With services like Bandcamp and Spotify continuing to radically reshape the music industry, 2017 felt like a year that saw music in a state of flux.

That’s not to say it was static, as innovations in how we buy, sell and consume music can lead to creative innovation and previously marginalised musicians uploading new sounds directly to the web on their own terms. With this in mind, we asked our writers to tell us their favourite releases of the year, and many have opted for artists that have so far flown under the radar, with Alex and Sam looking locally rather than globally. Sam Gregory

Early this year Taylor Made hooked up with producer Westy and MC Blessed to make ‘Plans’, one of the most chilled yet motivating grime tracks of 2017. It’s a song that thinks long-term and demonstrates the genre’s scope and modern refinement. An advocate for determination, ‘Plans’ reminded me all year of the value of aspirations and of Taylor Made’s musical talent. Akeem Balogun

2017 has been a musically fruitful year, with so many emerging new bands releasing exceptional tracks. I’m keeping my favourite 2017 release local with Sheffield group Life Aquatic Band and their EP, Dog-Party Weekend. L.A.B.’s eclectic mix of indie, reggae, jazz and funk makes this EP exciting and unmissable. Alex Burns

Bold and sassy as ever, Mary J. Blige returned with her thirteenth studio album, Strength of a Woman, in April this year. The 14-track work is littered with clichés, but ones that will seem sensible to anyone who has experienced trouble in love. Whilst it isn’t a ground-breaking surprise, its simplicity and accessibility are satisfying. Jen Martino

Disaster struck several times in Mexico and what we needed was a shot of adrenaline. I found this on Diet Cig’s Swear I’m Good At This, with its provocative punk and warm musical arrangements. Locally, Oxo Foxo’s EP Dusk is a masterpiece: a perfect loop of falling, picking up the pieces and rallying the strength to march through the darker times. Sam J. Valdés López

Back in February, the first time I heard the debut from everyone’s favourite go-to feature artist, Sampha, I predicted it would win this year’s Mercury Prize. Let’s just say I’m still smug. Written in response to the death of his mother, Process is a testimony to the power of art as therapy – cerebral, sensitive and beautifully haunting. Liam Casey

The Contortionist’s fourth effort, Clairvoyant, sees the Indianapolis sextet shake off the tiring tropes of modern prog metal in a fully realised effort that stands on its own two feet. Trading typical staccato riffery for an intense sonic landscape that unifies with Michael Lessard’s fervent vocals, The Contortionist are at last confidently in control of their own sound. Nick Gosling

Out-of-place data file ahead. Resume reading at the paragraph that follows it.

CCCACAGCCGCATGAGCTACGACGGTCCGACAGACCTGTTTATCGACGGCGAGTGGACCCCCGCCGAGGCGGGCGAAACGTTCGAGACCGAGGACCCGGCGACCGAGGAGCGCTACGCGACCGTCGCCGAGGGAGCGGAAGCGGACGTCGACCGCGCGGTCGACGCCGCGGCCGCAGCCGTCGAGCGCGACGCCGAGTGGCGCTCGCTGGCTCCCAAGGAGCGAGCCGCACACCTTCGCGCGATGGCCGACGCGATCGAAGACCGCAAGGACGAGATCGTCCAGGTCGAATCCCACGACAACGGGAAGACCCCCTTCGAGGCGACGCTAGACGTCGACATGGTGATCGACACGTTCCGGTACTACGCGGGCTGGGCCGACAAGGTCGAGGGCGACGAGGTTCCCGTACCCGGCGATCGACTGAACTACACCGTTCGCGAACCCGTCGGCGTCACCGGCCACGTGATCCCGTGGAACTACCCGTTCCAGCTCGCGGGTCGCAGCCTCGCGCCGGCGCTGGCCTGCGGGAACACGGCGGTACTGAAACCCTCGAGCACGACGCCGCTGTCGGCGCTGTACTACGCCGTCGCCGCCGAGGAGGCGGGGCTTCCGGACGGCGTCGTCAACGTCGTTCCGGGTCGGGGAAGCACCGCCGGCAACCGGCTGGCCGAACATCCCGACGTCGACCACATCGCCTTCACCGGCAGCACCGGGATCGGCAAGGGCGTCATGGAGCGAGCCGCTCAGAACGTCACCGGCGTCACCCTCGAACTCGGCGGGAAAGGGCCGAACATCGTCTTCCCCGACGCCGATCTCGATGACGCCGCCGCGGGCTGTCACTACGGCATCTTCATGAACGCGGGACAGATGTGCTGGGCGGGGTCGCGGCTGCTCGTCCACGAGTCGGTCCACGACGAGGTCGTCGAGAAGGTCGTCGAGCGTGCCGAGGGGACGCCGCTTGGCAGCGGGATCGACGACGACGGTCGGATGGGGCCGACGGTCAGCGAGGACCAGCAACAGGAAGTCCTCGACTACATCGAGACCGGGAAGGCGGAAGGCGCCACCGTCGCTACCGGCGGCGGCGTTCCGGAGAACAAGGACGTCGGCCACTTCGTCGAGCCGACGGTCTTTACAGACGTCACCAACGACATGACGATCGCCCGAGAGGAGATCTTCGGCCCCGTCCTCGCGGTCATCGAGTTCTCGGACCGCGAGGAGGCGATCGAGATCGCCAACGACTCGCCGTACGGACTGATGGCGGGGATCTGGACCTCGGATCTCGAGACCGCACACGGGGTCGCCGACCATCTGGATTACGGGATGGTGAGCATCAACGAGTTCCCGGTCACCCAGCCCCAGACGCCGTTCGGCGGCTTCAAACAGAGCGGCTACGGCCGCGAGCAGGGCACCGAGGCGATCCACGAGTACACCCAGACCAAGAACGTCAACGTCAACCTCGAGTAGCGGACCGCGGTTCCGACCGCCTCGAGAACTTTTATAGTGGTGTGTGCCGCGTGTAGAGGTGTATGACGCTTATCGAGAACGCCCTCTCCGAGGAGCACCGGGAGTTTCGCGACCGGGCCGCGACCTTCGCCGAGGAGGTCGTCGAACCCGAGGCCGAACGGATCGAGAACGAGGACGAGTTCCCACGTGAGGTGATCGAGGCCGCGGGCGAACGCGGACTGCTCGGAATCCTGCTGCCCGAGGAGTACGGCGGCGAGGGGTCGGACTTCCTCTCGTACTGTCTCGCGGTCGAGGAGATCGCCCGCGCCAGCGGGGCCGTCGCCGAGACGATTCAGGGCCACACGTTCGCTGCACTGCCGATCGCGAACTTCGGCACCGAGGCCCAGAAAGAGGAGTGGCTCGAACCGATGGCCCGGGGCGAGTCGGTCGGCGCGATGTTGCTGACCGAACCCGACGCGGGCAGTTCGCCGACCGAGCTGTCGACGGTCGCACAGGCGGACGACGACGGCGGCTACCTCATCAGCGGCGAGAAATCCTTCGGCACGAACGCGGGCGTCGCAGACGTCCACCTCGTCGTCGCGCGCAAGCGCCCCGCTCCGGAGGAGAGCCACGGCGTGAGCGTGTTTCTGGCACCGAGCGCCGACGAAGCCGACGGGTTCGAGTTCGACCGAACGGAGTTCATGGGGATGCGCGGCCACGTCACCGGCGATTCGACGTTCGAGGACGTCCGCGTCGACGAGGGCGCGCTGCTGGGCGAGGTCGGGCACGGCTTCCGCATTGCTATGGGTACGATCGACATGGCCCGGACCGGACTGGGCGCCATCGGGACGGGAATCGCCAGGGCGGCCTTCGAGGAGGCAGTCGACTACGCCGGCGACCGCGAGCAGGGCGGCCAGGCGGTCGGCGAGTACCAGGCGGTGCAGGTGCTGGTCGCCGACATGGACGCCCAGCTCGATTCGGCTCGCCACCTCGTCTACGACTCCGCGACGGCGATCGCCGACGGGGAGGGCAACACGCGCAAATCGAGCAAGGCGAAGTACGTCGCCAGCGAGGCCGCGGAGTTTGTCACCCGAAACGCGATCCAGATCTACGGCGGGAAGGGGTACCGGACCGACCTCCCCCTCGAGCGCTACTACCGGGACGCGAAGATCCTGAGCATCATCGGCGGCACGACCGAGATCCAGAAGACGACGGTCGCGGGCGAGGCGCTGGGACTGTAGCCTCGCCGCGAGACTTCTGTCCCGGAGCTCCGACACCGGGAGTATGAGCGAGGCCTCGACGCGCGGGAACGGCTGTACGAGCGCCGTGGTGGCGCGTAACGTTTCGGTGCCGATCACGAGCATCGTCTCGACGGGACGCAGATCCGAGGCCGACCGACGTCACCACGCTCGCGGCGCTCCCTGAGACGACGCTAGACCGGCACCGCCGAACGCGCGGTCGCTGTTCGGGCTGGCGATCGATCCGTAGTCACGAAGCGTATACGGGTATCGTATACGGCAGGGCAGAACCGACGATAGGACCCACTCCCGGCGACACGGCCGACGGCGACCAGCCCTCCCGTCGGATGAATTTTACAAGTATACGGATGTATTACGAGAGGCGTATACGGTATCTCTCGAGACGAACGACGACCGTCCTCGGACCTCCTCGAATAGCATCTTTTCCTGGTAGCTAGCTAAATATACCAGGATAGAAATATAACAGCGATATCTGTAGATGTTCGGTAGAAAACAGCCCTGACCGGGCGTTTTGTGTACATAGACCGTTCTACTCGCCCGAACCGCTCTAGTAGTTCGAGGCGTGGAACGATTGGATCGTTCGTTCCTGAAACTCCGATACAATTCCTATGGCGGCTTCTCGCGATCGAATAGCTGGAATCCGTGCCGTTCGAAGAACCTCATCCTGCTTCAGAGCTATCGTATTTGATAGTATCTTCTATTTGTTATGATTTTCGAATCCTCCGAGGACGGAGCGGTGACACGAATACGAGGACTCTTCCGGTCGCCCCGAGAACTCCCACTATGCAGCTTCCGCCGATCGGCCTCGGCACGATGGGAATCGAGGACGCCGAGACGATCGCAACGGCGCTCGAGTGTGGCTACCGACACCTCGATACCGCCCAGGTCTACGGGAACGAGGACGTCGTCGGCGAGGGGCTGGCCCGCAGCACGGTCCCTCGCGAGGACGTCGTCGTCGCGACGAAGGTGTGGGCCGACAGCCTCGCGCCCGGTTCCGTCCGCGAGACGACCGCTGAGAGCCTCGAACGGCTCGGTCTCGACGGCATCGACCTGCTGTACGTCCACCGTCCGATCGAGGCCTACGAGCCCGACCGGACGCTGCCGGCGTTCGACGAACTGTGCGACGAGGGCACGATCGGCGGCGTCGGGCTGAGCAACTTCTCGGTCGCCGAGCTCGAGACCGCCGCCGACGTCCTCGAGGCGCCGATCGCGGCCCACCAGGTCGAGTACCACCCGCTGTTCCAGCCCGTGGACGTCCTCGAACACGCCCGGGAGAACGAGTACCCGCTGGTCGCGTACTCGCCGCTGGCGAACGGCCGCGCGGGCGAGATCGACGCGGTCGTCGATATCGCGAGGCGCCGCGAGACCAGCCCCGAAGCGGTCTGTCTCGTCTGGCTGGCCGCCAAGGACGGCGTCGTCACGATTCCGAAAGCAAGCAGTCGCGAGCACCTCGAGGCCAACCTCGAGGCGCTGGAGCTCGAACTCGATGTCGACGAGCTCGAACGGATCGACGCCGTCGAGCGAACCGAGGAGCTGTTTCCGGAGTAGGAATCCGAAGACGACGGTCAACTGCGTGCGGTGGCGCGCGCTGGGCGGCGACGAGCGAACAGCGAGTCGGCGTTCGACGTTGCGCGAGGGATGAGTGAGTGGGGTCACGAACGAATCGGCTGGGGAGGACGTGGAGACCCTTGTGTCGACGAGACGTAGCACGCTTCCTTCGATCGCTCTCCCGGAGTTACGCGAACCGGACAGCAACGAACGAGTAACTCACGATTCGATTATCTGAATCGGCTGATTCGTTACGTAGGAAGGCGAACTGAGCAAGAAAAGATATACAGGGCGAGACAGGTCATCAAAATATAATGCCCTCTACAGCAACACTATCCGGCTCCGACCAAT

Hysterically billed as the voice of a generation after his GCSE submission ‘Brazil’ went viral on both sides of the Atlantic, it’s fair to say there was pressure riding on Declan McKenna’s first album, What Do You Think About the Car? Remarkably it lived up to the hype, blending serious themes into perfectly crafted indie pop, each chorus bigger than the last. Dan Rawley

It’s hard to know whether to even write about A Crow Looked At Me, the new album from Phil Elverum, aka Mount Eerie. He implored people not to come to the first public performances of its songs, written following the death of fellow musician and artist Geneviève Castrée, his wife and mother of his child. An incredibly sad, difficult, but beautiful record about implacable grief, carried solely by guitar and Elverum’s soft, hushed voice. Tom Baker

‘To the Moon and Back’, the first single from Fever Ray’s unexpected new album Plunge, made a late claim for the year’s most addictive banger. “Hey, remember me?” asks Karin Dreijer before reassuring us that she’s been “busy working like crazy.” The song, err, climaxes with the line “I want to run my fingers up your pussy!”, the most improbably joyous pop moment of 2017. Sam Gregory

Soundwaves

The Leadmill are selling sections of their old dance floor engraved with different designs, including lyrics from Pulp, the Arctic Monkeys and images of their famous neon sign. Starting at £20.50, they’re available to buy at leadmill.co.uk/shop.

Sheffield’s DIY music scene has been profiled in The Guardian. Titled ‘How The North Stayed Underground’, the feature highlights established underground venues like The Lughole and Audacious, as well as recent additions Plot 22 and The Big WoW.

The newly reopened Delicious Clam on Exchange Street have announced an alternative New Year’s Eve. Called Clams In Their Eyes, the fundraiser will includes DJs and a talent contest of sorts, with the winner performing their song for a second time at midnight.

Division Street bar Bungalows & Bears has reopened after a substantial refurbishment. The launch party on 2 December is free entry and features remix king The Reflex, with more bookings expected by the time you read this.

Background image: Frank Kunert – ‘Scottish Fantasy’